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The Wonderful Frog






Source: The Folk-tales Of The Magyars

There was once, I don't know where, a man who had three daughters. One
day the father thus spoke to the eldest girl: "Go, my daughter, and
fetch me some fresh water from the well." The girl went, but when she
came to the well a huge frog called out to her from the bottom, that he
would not allow her to draw water in her jug until she threw him down
the gold ring on her finger. "Nothing else? is that all you want?"
replied the girl, "I won't give away my rings to such an ugly creature
as you," and she returned as she came with the empty pitchers. So the
father sent the second girl, and she fared as the first; the frog would
not let her have any water, as she refused to throw down her gold ring.
Her father gave his two elder daughters a good scolding, and then thus
addressed the youngest: "You go, Betsie, my dear, you have always been a
clever girl: I'm sure you will be able to get some water, and will not
allow your father to suffer thirst; go, shame your sisters!" Betsie
picked up the pitchers and went, but the frog again refused the water
unless she threw her ring down; but she, as she was very fond of her
father, threw the ring in as demanded, and returned home with full
pitchers to her father's great delight.

In the evening, as soon as darkness set in, the frog crawled out of the
well, and thus commenced to shout in front of Betsie's father's door:
"Father-in-law! father-in-law! I should like something to eat." The man
got angry, and called out to his daughters; "Give something in a broken
plate to that ugly frog to gnaw." "Father-in-law! father-in-law! this
won't do for me; I want some roast meat on a tin plate," retorted the
frog. "Give him something on a tin plate then, or else he will cast a
spell on us," said the father. The frog began to eat heartily, and,
having had enough, again commenced to croak: "Father-in-law!
father-in-law! I want something to drink." "Give him some slops in a
broken pot," said the father. "Father-in-law! father-in-law! I won't
have this; I want some wine in a nice tumbler." "Give him some wine
then," angrily called out the father. He guzzled up his wine and began
again: "Father-in-law! Father-in-law! I would like to go to sleep."
"Throw him some rags in a corner," was the reply. "Father-in-law!
father-in-law! I won't have that; I want a silk bed," croaked the frog.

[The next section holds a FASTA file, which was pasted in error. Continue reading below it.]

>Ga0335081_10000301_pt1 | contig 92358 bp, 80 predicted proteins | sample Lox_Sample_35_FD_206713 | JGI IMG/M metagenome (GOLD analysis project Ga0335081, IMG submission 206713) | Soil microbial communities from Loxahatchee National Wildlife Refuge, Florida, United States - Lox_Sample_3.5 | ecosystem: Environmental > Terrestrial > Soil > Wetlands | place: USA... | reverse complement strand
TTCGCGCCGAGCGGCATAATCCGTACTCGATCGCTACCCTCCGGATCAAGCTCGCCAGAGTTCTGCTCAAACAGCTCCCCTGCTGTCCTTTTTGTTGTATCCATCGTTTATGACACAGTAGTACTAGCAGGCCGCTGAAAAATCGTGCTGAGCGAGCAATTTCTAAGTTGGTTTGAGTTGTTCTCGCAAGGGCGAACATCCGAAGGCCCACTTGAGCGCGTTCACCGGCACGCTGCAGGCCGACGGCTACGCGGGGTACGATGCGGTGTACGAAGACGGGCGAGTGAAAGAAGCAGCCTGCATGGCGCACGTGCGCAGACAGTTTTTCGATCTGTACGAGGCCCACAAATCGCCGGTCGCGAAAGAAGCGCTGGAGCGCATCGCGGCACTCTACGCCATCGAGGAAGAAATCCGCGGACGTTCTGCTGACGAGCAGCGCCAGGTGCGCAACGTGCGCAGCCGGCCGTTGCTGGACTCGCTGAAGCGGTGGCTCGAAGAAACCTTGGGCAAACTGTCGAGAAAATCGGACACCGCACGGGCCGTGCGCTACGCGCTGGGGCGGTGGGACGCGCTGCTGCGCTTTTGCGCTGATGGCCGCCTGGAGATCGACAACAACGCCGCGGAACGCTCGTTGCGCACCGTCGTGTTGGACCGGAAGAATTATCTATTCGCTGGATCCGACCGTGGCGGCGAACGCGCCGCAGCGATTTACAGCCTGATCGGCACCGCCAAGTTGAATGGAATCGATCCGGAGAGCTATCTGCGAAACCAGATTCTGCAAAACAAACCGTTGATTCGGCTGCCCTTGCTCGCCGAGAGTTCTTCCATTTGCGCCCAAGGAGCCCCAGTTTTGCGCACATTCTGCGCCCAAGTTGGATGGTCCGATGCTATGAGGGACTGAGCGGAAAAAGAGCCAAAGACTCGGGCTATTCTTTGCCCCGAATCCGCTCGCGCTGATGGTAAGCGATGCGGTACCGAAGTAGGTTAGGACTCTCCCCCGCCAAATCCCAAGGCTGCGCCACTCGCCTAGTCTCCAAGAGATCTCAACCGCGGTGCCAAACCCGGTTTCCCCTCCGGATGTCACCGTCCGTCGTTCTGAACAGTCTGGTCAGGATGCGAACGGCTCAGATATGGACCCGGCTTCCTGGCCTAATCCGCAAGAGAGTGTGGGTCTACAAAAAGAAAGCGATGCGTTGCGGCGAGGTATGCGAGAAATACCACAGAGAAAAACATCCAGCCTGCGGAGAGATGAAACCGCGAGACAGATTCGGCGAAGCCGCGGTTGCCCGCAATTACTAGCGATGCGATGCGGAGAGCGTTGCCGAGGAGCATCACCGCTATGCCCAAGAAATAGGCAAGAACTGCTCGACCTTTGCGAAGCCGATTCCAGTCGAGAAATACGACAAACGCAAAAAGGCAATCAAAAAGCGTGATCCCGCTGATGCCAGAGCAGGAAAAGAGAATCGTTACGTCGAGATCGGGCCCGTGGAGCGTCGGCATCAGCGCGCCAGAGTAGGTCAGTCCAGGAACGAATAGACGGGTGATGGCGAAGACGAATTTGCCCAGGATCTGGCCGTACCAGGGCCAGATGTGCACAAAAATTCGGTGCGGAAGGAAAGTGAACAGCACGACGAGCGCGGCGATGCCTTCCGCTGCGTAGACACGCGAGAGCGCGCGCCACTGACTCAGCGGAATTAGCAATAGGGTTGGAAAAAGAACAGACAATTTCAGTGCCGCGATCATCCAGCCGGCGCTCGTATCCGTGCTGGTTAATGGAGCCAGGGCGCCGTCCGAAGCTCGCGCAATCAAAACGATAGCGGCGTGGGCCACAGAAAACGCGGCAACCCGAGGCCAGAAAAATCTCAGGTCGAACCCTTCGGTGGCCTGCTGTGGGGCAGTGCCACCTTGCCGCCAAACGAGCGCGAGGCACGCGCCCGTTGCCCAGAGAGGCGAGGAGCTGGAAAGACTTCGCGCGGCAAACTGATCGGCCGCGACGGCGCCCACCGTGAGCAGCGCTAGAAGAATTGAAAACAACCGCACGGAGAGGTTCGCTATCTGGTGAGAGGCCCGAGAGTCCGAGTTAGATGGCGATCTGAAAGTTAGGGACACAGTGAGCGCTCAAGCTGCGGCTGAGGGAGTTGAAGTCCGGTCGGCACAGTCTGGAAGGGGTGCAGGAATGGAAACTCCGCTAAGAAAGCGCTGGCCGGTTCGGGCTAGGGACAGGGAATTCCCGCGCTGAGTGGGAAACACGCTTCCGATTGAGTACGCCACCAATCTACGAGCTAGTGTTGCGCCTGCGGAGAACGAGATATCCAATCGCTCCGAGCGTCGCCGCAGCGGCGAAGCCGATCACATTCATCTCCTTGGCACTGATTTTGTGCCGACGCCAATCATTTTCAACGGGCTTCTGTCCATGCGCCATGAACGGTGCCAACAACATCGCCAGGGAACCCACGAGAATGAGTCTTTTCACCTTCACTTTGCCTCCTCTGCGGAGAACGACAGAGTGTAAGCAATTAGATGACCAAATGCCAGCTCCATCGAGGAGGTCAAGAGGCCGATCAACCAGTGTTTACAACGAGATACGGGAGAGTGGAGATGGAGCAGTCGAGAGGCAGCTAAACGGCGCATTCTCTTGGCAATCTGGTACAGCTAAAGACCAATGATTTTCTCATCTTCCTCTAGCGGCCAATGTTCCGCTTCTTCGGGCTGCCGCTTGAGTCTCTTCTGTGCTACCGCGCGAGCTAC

This was also given to him; but no sooner has he gone to bed than again
he began to croak, "Father-in-law! father-in-law! I want a girl,
indeed." "Go, my daughter, and lie by the side of him," said the father
to the eldest. "Father-in-law! father-in law! I don't want that, I want
another." The father sent the second girl, but the frog again croaked:
"Father-in-law! father-in-law! I don't want that, Betsie is the girl I
want." "Go, my Betsie," said the father, quite disheartened, "else this
confounded monster will cast a spell on us." So Betsie went to bed with
the frog, but her father thoughtfully left a lamp burning on the top of
the oven; noticing which, the frog crawled out of bed and blew the lamp
out.

The father lighted it again, but the frog put it out as before, and so
it happened a third time. The father saw that the frog would not yield,
and was therefore obliged to leave his dear little Betsie in the dark by
the side of the ugly frog, and felt great anxiety about her. In the
morning, when the father and the two elder girls got up, they opened
their eyes and mouths wide in astonishment, because the frog had
disappeared, and by the side of Betsie they found a handsome Magyar lad,
with auburn locks, in a beautiful costume, with gold braid and buttons
and gold spurs on his boots. The handsome lad asked for Betsie's hand,
and, having received the father's consent, they hastened to celebrate
the wedding, so that christening might not follow the wedding too soon.

The two elder sisters looked with invidious eyes on Betsie, as they also
were very much smitten with the handsome lad. Betsie was very happy
after, so happy that if anyone doubt it he can satisfy himself with his
own eyes. If she is still alive, let him go and look for her, and try to
find her in this big world.





Next: The Devil And The Red Cap

Previous: The Two Orphans



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